FIG. 3 is a diagram of displayed content regions in a document according to the first zoom level of FIG. 2, on a display device generated by paging down through a single content region in the defined logical flow of FIG. 1 according to embodiments herein.

FIG. 4 is a diagram of a display device displaying a second content region following the displays of the content region of FIG. 3 according to a second zoom level, the second zoom level being different than the first zoom level according to embodiments herein.

FIG. 5 is a diagram of a mobile device displaying content regions including a content region that includes highlighted non-readable content according to embodiments herein.

FIG. 6 is a diagram of a display after skipping over the non-readable content of FIG. 5 to a content region providing readability, according to embodiments herein.

FIG. 7 is a block diagram illustrating an exemplary architecture of a computer system in a computer/network environment according to embodiments herein.

FIGS. 8-15 are flowcharts illustrating an example processes supporting navigation, document processing, and navigation according to embodiments herein.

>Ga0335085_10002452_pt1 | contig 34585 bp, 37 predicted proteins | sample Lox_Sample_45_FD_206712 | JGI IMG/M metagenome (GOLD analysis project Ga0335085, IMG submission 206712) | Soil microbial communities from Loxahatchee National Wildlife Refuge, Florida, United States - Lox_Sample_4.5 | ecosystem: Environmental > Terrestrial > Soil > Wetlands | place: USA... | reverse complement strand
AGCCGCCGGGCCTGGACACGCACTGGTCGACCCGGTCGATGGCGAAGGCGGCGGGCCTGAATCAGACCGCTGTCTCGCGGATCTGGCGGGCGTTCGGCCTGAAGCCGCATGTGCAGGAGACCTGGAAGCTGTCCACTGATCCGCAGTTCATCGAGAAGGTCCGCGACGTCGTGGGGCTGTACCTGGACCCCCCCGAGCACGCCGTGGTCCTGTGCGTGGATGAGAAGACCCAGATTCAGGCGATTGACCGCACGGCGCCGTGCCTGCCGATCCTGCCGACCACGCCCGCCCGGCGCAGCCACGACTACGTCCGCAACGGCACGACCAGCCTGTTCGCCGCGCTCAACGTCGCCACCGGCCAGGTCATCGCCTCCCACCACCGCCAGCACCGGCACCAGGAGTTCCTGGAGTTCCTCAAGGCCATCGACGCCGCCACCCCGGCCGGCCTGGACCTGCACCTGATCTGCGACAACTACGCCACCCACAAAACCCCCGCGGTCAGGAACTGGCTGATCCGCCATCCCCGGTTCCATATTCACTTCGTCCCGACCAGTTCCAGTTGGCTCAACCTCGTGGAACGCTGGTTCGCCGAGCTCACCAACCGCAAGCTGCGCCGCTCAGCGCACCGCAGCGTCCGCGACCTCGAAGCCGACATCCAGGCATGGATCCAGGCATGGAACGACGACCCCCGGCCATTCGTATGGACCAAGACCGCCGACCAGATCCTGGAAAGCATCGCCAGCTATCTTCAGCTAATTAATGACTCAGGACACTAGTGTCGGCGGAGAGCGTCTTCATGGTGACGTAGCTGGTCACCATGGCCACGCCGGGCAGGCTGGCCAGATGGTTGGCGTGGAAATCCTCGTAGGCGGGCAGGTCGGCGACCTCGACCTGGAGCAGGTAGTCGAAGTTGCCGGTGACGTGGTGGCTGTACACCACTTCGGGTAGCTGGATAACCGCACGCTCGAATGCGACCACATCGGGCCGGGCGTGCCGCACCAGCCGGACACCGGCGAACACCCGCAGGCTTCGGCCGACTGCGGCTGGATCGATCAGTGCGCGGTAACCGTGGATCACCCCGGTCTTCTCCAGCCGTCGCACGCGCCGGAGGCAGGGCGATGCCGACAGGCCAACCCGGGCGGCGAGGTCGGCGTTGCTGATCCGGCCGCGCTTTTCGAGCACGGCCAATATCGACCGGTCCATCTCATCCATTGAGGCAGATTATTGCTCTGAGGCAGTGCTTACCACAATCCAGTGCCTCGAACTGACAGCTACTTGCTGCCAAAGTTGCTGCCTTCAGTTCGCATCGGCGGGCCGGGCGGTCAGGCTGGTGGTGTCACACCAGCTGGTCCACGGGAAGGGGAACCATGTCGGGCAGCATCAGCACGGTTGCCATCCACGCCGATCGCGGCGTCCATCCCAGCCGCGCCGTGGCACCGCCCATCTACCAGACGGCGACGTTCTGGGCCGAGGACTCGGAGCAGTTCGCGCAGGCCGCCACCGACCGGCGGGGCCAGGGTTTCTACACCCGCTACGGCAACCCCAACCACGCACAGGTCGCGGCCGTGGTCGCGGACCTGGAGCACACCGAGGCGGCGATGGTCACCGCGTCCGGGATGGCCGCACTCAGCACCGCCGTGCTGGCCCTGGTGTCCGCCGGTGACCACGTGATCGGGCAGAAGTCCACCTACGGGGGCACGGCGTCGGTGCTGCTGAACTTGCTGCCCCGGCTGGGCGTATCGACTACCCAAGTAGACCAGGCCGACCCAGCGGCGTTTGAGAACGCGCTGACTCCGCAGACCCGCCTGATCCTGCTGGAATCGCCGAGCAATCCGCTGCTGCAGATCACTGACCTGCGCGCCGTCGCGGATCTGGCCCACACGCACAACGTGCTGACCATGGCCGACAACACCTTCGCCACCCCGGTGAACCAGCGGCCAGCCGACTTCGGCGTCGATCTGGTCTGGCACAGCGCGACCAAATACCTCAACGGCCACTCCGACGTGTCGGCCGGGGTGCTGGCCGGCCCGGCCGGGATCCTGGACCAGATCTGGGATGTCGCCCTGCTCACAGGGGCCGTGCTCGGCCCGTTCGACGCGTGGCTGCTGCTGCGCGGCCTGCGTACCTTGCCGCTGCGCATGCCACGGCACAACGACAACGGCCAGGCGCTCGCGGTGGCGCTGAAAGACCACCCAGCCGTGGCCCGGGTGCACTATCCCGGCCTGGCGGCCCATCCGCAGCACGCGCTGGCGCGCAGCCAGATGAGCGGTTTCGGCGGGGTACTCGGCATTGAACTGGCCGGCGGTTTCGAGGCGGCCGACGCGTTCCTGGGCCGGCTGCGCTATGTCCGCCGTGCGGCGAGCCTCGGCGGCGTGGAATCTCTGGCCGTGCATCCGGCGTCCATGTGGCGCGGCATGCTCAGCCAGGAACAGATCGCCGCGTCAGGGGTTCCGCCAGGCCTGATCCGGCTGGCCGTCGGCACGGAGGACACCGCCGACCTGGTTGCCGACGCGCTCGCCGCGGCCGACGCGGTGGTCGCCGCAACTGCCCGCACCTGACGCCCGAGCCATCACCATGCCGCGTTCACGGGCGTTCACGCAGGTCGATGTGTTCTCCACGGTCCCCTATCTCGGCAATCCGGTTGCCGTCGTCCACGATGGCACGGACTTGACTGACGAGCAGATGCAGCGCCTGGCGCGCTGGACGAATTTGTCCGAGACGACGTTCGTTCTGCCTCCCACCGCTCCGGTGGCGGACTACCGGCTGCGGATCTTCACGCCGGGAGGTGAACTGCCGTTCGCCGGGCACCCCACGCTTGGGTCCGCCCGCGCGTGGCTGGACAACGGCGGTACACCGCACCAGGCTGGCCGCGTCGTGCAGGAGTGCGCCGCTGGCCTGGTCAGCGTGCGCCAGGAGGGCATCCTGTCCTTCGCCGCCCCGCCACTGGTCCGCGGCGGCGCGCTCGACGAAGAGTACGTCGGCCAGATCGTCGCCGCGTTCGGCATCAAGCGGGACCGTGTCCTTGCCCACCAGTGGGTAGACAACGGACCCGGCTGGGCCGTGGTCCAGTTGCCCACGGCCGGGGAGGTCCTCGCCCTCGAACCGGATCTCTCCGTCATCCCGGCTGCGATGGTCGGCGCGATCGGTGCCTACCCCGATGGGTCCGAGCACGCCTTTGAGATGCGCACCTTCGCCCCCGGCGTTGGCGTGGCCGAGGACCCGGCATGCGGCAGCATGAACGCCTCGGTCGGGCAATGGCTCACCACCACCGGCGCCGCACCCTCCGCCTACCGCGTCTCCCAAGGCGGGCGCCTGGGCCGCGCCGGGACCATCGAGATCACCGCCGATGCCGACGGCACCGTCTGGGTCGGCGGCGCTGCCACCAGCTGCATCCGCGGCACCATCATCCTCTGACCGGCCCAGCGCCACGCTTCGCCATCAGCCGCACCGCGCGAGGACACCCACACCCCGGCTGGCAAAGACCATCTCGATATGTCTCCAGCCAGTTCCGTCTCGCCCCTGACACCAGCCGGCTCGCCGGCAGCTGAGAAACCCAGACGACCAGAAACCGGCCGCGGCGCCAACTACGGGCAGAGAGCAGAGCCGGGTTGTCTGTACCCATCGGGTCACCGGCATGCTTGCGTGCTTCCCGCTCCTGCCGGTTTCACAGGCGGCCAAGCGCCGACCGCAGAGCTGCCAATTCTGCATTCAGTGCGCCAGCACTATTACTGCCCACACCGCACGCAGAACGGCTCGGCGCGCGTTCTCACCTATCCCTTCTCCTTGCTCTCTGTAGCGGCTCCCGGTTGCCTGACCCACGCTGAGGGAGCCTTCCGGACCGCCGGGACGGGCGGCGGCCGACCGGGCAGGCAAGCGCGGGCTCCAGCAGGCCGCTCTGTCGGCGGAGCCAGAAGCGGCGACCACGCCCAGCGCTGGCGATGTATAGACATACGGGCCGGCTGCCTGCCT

DETAILED DESCRIPTION

One embodiment herein includes a computer system and/or display application in which a viewport navigator renders a view of a portion of a fixed layout document. The viewport can be navigated through a hierarchy of content regions to view different content regions. The hierarchy of content regions defines a logical flow or interconnectivity of different portions of content as provided by document authoring operations. In other words, an author can define regions, sub-regions, etc., in a document and thereafter define how the content regions of the document can be navigated via input from a source such as a computer mouse, keyboard, etc.

Now, more specifically, FIG. 1 is an example diagram of a display page 150 having a fixed layout. Use of the term fixed layout in one example embodiment means that the content within the document is not re-flowed based on its size relative to the viewport's size (e.g., at arbitrary zoom levels, the content does not reflow).

Within display page 150, there several graphical and textual elements including but not limited to title 151-1, columns of text 151-2, heading 151-3, headline 151-4, image 151-6, an image caption 151-7, and text 151-9. The text 151-9 can be smaller in size compared to a size of other text in the document. Depending on a size of a display screen in which the display page 150 is rendered, it may be possible to discern some content regions within display page 150 but not others.

In order to facilitate navigation through the display page 150 according to embodiments herein, a content region hierarchy 162 is defined either at authoring time or runtime (i.e., when the display page 150 is about to be display on a display device).